Tuesday, March 23, 2010

[Baybayin] Calatagan Pot Inscription

The above image is of a Philippine pot, created around 1300 A.D. It's not Baybayin, but it's close. Note that it doesn't use Kavi's word construction rules (in particular, it doesn't use its vowel-cancellation method). Several characters are the same as Baybayin. But today I noticed something else.

Today, I noticed that the Kavi letter "A" appears to be there. Check out the side-by-side comparison I made last post. Compare the Kavi "A" with characters 1-4, 3-1, and 5-7. Yes, I know, 3-1 and 5-7 have kudlits. And yet the similarity is tantalizing.

So, completely guessing here, the letters appear to be:

3: I?-NU-MA-NI-*1-YA-YA
5: BA-*1-HA-DA-KI-NA-U?

Friday, March 19, 2010

Side by Side: Kavi, Baybayin, and Telegu

Here's a side-by-side comparison. I can sort-of see the family resemblence in several characters, noted in green.

Thursday, March 4, 2010

Pallava, Kavi, and Baybayin

There's a good Omniglot entry on Pallava, and an AncientScripts entry for Kawi.

Looking at Pallava, I can make out some character forms in Kavi... and Baybayin...

So, I wonder what it would feel like to write Baybayin in the Kavi style? Stacking characters in order to cancel vowels?

Kudlit or Kulitan?

AD 900: the Kavi script is alive and well on Manila.

AD 1300: Someone etches a Philippine script on a pot. I've got an image of it here, characters handily numbered.

It's similar to Baybayin, kudlits and all. Could easily be a parent script.

AD 1500: Baybayin was in use by the general population.

By the end of the 1600s Baybayin is moribund.

A few small and remote populations continue to write, including Tagbanwa, Buhid, Hanunóo, and Kapampangan: more or less versions of Baybayin. Tagbanwa, Hanunóo and Buhid appear to have evolved along similar lines, while Kapampangan uses fewer characters, but retains Kawi word construction rules. In many respects, Kapampangan seems to be midway between Kavi and Baybayin.

And some Filipino native writing has survived to the present day.

But between Tagalog and Ilocano speakers there are 65+ million people, versus perhaps 3 million using Kapampangan, and a few tens of thousands of people using the other surviving abugidas.

And so we come to the modernization problem: how best the Baybayin can speak in modern Tagalog and Ilocano.

I begin to understand. It's not a matter of stamping out the surviving scripts; it's a matter of re-establishing a script for Tagalog and Ilocano. And the place to start is with "classical" Baybayin.

Fortunately, the Filipino script was a continuum of writing styles and methods using similar characters. Different areas, and even perhaps different individuals, approached the problem in different ways, but fundamentally with the same character set.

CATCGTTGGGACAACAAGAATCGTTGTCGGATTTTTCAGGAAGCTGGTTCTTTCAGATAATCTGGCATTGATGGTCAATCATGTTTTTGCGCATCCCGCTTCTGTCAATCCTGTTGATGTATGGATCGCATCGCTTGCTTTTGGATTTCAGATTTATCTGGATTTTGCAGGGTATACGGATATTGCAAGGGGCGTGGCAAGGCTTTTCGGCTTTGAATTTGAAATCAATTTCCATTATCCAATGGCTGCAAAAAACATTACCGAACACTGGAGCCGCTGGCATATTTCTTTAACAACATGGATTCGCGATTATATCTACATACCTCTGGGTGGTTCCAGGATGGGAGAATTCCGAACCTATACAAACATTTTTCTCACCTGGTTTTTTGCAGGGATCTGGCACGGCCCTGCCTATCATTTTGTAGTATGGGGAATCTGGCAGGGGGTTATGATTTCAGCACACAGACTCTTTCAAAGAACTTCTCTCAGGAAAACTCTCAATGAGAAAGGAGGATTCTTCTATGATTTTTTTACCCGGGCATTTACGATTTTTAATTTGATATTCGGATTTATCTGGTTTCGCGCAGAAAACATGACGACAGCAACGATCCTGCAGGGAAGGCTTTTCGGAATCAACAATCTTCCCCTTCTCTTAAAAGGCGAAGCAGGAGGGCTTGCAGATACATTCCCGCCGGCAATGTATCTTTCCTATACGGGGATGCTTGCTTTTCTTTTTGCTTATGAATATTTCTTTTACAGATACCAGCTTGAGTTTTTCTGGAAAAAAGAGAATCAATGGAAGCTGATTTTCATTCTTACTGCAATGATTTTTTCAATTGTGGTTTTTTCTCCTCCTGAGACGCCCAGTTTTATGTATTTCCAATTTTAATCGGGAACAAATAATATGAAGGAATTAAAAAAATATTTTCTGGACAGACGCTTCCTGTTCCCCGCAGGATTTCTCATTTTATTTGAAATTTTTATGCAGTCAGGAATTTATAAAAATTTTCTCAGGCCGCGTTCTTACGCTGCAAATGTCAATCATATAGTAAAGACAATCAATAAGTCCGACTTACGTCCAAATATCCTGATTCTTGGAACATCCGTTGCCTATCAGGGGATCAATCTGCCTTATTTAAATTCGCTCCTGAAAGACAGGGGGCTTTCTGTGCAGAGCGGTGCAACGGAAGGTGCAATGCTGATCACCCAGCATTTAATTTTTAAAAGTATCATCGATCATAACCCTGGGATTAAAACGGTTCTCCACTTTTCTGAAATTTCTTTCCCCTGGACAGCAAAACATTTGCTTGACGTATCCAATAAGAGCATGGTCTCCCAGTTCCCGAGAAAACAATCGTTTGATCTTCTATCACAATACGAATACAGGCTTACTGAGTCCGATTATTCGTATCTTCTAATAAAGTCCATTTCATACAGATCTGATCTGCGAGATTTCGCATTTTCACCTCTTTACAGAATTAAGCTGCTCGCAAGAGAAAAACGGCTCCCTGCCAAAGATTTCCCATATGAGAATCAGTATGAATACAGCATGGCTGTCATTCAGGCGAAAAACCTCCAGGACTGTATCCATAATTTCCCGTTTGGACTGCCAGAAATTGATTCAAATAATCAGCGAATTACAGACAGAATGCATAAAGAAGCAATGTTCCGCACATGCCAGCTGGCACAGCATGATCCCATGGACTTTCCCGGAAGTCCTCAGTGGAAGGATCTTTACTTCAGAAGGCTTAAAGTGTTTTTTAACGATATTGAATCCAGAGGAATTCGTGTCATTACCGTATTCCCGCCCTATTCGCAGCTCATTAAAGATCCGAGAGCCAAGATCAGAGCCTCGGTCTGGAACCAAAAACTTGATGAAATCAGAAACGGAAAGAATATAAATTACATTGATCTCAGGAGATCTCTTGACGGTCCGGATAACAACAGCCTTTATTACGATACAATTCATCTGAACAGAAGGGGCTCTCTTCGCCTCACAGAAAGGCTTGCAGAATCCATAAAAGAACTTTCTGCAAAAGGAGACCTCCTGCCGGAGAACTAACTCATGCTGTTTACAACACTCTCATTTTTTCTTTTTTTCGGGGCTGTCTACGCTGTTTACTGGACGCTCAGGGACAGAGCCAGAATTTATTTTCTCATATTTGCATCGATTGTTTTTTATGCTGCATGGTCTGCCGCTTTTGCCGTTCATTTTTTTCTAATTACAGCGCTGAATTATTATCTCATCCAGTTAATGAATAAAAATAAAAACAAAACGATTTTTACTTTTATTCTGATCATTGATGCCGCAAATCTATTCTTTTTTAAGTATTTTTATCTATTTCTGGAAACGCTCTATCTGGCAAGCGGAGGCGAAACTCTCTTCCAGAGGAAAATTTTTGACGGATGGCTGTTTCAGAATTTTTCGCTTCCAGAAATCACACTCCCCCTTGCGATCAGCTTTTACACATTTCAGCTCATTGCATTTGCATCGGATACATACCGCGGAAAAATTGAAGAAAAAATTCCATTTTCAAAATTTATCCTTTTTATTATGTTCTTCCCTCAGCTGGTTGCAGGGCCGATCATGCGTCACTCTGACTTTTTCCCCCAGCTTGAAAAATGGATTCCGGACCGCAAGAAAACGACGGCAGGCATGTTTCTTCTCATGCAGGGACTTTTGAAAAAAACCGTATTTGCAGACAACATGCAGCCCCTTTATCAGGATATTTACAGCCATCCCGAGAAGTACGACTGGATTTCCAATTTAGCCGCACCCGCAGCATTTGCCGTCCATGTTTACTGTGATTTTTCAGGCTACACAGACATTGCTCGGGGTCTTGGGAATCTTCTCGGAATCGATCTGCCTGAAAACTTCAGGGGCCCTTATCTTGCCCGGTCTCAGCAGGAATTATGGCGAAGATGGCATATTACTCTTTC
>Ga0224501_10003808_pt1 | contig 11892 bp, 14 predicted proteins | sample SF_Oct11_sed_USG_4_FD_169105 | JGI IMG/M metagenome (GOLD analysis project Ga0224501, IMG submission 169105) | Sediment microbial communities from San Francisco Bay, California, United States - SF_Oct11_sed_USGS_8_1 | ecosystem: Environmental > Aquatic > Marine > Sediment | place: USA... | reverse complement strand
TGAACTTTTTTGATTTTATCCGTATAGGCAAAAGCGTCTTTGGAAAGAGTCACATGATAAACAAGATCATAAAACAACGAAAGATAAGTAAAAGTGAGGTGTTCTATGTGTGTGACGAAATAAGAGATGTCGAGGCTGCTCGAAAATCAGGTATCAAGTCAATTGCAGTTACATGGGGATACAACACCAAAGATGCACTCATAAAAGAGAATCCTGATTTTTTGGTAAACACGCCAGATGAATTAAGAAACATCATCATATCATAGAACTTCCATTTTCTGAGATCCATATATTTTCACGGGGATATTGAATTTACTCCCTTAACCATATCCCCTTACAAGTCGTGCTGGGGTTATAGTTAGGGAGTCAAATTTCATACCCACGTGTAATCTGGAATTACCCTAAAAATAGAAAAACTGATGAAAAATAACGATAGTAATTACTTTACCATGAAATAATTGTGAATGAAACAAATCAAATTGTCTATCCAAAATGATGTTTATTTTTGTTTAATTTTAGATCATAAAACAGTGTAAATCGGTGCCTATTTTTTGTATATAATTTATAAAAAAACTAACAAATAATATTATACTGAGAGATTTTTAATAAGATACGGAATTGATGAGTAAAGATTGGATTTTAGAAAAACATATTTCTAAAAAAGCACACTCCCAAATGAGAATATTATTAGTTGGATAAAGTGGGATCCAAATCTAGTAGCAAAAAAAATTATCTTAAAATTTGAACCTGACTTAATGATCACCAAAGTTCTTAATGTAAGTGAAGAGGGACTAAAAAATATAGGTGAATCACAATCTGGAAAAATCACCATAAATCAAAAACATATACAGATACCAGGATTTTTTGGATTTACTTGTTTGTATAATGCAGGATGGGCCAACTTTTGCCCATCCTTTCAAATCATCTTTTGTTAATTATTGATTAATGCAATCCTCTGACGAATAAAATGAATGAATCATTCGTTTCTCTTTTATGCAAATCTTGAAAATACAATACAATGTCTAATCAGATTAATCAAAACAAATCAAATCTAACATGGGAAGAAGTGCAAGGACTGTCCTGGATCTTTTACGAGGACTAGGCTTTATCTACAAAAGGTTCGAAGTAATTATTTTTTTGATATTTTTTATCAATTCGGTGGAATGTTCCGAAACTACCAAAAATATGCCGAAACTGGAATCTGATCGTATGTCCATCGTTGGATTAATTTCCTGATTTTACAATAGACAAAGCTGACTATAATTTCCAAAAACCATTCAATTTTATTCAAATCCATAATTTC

This is not a place for invention, but rather, accommodation and patience, perhaps.

Baybayin - attempt #2 with font

So my preferred style of writing Baybayin has already changed.
Note an apparent error in the above sample: the "o" kudlit looks like "x". This appears to be an effect of the stylized kudlit in Paul Morrow's source font.

I kept the Bisaya /DA/ to use exclusively as /RA/.

I exchanged Paul Morrow's /NA/ with one with a shallower arc. Then, I got rid of the bare /N/, in exchange for the /NA/ with my kill-jot.

I modified the /SA/ to be a bit more like the Kapampangan version -- call it a 'modernization' -- but it's still recognizably the Baybayin /SA/. It's an intermediate stage between Paul Morrow's /SA/ and the Kapampangan one, then. In retrospect, I think that's a mistake, and I'm going to revert it.

I've tentatively started using a /HA/ with a shallow wave above it as /CHA/. Not sure about that one yet.

This morning, I composed my modified character set into a font. Since my font is almost entirely derivative, I retained Paul Morrow's name and copyright on it. Caveat: there's at least one bug to work out in it.

Wednesday, March 3, 2010

Baybayin - attempt #1

I've been reading about Baybayin and Philippine writing systems in general. This post prompted me to think about "good" orthographical extension of the script. So, I decided to try my hand at writing it. I took Paul Morrow's useful reference pages, borrowed some beautiful Baybayin styles and adopted some conventions of my own. I'm already finding things I don't like about the way I did it, but it's a start.

Here's a sample of my writing style:

Then I was redirected to the sophisticated Kapampangan script, which is obviously related to Baybayin... and is still used today. The question pops up: is Baybayin relevant at all? Why turn back the clock to something which essentially died, when a thriving related script is here?

If anyone has the answer to that question, please share. I'm not abandoning Baybayin, I'm just trying to figure out what its reach should be, and how it should do the reaching.

Tuesday, March 2, 2010

Tyro posts an empty message

So this is my third blog, mainly to have a place to put stuff and to reference other stuff. After my utter failure at keeping up my Ruby blog and my Flex blog, I figure something generalist would do better.

Worth a try.